There are several different kinds of hooks – or things that make your admission chance
significantly higher. The most obvious one is if you’re a star athlete – an All-American or
Olympian that can drastically improve the school’s sports team. Or if you’re a famous person –
Natalie Portman was accepted into Harvard after her debut in Star Wars: The Phantom Menace.
These individuals are recruited very early and given special treatment to help influence their
Second is if your parents or close relatives are alumni of the college. Much of the
colleges’ funds come from donations from alumni; therefore, the colleges in turn treat them and
their progeny well. An interesting note is that Harvard’s normal acceptance rate hovers around
6%, whereas the percentage for legacy is around 30%.
Next, a bragging right to these schools is how many “first-generation college students”
they can accept. Basically, you have an advantage if your parents did not attend college. I
remember at Admit Weekends, they would give percentages on how many of us were first-generation.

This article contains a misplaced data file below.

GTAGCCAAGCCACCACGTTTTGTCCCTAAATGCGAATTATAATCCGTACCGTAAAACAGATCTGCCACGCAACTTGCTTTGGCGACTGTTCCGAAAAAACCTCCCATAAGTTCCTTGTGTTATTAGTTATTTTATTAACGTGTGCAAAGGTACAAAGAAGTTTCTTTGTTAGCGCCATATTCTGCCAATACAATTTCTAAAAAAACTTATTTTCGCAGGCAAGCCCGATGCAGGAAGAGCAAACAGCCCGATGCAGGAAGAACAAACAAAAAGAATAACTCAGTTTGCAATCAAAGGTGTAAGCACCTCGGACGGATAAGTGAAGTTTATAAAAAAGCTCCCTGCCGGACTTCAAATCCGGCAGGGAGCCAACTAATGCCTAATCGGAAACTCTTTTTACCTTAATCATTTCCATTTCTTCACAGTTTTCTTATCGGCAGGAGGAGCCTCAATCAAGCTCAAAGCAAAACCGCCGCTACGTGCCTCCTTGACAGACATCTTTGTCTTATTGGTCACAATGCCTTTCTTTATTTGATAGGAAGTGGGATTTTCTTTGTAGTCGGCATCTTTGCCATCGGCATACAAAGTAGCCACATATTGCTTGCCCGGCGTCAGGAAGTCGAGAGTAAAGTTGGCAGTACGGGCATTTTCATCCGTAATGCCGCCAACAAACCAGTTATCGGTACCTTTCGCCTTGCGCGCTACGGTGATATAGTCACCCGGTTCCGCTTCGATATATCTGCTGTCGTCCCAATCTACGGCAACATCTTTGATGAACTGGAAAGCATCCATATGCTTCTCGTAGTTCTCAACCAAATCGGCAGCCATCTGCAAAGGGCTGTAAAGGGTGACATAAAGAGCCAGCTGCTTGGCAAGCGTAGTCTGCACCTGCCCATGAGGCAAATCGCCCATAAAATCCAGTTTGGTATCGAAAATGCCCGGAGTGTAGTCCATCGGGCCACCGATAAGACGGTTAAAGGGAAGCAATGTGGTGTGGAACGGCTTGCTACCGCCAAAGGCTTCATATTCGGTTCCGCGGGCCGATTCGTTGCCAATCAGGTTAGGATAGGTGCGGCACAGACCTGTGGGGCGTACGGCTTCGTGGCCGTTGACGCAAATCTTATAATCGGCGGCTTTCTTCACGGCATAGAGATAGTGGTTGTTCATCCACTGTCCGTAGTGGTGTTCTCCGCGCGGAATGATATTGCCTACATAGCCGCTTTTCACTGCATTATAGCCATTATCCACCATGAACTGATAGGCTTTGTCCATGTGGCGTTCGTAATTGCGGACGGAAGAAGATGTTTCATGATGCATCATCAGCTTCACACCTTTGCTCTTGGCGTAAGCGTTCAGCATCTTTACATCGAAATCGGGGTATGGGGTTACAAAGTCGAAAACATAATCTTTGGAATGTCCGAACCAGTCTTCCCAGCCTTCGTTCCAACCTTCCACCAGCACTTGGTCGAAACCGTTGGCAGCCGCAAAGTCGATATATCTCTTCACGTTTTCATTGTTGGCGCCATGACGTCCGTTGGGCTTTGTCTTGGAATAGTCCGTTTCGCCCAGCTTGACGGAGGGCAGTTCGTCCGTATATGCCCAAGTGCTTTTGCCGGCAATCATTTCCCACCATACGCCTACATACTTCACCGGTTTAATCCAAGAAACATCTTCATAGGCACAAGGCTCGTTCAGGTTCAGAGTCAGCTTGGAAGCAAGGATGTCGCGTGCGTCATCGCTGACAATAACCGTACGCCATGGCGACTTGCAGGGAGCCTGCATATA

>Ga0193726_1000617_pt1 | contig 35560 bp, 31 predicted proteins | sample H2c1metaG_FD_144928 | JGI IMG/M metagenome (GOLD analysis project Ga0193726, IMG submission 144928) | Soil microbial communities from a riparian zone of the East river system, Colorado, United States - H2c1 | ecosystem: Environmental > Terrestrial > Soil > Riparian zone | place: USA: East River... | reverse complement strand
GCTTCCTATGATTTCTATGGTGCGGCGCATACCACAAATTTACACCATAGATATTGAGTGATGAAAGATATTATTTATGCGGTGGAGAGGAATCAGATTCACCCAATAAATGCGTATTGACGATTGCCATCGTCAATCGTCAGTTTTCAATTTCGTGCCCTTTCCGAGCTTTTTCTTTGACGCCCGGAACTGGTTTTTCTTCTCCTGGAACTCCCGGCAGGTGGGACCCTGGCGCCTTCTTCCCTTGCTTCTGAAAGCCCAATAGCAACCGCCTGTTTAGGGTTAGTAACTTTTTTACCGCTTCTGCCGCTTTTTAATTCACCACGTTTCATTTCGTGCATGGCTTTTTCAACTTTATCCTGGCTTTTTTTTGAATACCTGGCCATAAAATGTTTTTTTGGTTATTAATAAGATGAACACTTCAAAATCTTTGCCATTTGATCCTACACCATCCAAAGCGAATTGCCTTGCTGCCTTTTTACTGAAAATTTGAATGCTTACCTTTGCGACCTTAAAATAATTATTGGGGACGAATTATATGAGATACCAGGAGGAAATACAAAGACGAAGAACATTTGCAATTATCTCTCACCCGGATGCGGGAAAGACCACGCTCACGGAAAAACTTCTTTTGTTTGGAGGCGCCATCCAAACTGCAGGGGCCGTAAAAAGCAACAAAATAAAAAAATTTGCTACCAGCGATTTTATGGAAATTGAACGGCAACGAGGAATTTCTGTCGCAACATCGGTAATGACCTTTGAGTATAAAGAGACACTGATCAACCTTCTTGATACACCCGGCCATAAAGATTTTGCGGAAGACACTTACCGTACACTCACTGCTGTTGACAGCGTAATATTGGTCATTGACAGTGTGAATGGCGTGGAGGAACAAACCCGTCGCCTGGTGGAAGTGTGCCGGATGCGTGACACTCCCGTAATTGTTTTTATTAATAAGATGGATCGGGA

Finally, we come to the most controversial of them all: affirmative action. It’s an
undeniable, but harsh truth that Hispanics, Blacks, and Native-Americans are given preferential
treatment over Whites and Asians. This is attributed to that on average, the White and Asian
populations have overall stronger candidates. In fact, Harvard is currently being sued for affirmative action against Asians (https://www.nytimes.com/2018/04/04/us/harvard-asian-admission.html). The reason this exists is two-fold: diversity and population statistics. Colleges want to have a diverse class, and race is commonly used as a key diversity metric. However, Asians and Whites statistically far outperform Blacks and Latinos on the SAT and ACT. Below is a histogram showing the racial breakdown of various SAT math score buckets. You can see that see that Asians comprise 60% of the total number of students who scored above 750 on the SAT Math section in 2015. The percentage of Asians steadily increases along with the SAT math score, which lends some credence to the common stereotype that all Asians are good at math.
In fact, a study in 2005 in the Journal of Blacks in Higher Education found that only 244 black students scored above a 750 on the math section of the SAT. This is the crux of why Blacks and Latinos have an easier time in elite college admissions; there are simply less of them with high SAT scores and if a college wants to admit more under-represented minorities (Blacks, Latinos, and Native Americans) without taking too much of a hit to their SAT averages, then there aren’t that many people to pick from in the applicant pool. This effect becomes even more pronounced in graduate school admissions such as law, business, or medicine.
Next up, that all important number: GPA!